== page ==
common interest privilege

In many cases, clients tend to place their trust, and often their livelihood, in the hands of their attorney. This expectation can be easily traced back to the attorney-client privilege, one of the oldest common-law privileges for confidential communications.  In some instances, the attorney-client privilege may extend to third parties under the common-interest doctrine, which

“Reasonably anticipated litigation” is a necessary element you need to show to benefit from the common interest privilege in your attempt to withhold certain documents already shared with a third-party during a pending suit in New York – but, when does this privilege apply and what does “reasonably anticipated litigation” actually mean?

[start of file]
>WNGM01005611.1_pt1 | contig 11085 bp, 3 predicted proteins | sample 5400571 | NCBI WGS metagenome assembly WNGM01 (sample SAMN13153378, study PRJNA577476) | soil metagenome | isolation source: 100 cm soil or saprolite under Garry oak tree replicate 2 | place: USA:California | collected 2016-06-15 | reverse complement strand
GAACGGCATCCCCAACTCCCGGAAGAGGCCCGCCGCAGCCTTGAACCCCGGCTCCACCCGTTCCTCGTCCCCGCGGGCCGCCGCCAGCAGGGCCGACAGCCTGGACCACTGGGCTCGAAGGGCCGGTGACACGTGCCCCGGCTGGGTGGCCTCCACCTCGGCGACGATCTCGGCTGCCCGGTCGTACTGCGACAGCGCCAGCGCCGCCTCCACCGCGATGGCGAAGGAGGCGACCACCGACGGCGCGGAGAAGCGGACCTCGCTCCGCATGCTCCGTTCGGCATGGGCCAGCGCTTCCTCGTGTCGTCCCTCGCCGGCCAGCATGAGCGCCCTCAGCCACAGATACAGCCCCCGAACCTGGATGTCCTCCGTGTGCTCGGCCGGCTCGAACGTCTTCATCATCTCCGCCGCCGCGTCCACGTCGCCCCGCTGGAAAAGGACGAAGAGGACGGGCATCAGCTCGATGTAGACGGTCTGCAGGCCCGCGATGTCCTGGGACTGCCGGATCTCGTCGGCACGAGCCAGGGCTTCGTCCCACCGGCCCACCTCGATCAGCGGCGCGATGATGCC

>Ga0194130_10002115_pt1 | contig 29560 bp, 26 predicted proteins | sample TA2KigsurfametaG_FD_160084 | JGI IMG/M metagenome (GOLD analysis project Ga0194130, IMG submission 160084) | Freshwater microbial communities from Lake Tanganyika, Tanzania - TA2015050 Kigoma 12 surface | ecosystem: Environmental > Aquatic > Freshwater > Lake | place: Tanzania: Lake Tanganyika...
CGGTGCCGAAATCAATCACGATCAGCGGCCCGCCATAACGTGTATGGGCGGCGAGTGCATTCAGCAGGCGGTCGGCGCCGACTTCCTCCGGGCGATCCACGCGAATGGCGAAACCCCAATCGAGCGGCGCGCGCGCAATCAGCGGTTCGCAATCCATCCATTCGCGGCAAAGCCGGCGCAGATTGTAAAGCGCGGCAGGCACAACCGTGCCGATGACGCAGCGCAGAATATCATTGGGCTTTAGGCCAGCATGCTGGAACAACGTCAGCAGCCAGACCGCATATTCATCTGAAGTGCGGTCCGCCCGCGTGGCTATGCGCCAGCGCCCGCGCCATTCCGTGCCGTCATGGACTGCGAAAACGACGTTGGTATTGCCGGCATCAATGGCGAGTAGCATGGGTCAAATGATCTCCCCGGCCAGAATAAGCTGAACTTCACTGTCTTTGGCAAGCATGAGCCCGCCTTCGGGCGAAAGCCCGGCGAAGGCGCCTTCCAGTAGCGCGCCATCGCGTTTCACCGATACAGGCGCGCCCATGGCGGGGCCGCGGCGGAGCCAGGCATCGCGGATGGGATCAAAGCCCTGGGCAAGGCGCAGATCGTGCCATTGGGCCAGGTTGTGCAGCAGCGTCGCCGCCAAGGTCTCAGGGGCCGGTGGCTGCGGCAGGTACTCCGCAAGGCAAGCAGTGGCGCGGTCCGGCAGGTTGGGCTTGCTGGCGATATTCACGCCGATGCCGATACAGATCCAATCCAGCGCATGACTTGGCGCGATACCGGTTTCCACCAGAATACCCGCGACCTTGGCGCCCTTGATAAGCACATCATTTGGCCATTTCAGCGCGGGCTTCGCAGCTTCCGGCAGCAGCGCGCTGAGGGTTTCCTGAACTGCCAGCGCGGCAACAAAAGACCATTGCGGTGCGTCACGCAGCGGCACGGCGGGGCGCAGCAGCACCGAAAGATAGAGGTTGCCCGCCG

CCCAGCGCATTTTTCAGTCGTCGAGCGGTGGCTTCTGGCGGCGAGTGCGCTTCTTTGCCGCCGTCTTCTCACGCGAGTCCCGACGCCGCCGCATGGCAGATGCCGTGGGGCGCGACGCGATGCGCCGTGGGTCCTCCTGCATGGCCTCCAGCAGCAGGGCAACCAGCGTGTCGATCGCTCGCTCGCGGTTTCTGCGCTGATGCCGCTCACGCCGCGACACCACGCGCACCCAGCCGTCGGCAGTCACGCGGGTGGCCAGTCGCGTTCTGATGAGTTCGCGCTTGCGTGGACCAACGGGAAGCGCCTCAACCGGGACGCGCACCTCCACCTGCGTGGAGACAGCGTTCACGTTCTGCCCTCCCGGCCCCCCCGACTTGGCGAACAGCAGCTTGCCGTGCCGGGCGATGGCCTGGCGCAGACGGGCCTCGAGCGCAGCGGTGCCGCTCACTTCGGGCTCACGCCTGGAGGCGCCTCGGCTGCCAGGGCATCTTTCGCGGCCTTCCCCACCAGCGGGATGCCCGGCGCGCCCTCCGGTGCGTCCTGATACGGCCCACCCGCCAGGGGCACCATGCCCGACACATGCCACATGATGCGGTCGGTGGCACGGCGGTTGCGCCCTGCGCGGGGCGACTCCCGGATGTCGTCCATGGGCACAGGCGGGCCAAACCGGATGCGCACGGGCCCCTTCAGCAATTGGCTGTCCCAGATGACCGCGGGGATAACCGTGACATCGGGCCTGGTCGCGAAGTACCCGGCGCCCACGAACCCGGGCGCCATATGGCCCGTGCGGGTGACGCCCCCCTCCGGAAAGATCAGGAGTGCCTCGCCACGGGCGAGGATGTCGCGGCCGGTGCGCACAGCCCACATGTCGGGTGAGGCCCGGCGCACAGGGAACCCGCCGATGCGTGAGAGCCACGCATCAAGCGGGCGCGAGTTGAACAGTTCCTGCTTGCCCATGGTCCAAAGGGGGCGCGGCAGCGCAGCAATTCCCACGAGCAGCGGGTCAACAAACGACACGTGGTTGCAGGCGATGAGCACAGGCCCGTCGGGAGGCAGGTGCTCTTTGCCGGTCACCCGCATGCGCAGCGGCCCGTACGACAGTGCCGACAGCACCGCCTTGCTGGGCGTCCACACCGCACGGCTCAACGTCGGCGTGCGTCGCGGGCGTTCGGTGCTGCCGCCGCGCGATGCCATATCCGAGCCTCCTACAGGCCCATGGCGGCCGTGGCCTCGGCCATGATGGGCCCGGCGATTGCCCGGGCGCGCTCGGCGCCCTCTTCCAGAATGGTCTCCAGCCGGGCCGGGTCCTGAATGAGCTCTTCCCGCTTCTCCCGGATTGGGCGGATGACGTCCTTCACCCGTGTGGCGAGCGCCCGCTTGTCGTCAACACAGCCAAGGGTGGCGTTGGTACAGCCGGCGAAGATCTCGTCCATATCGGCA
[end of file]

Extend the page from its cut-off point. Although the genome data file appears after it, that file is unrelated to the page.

Recently, Justice Andrew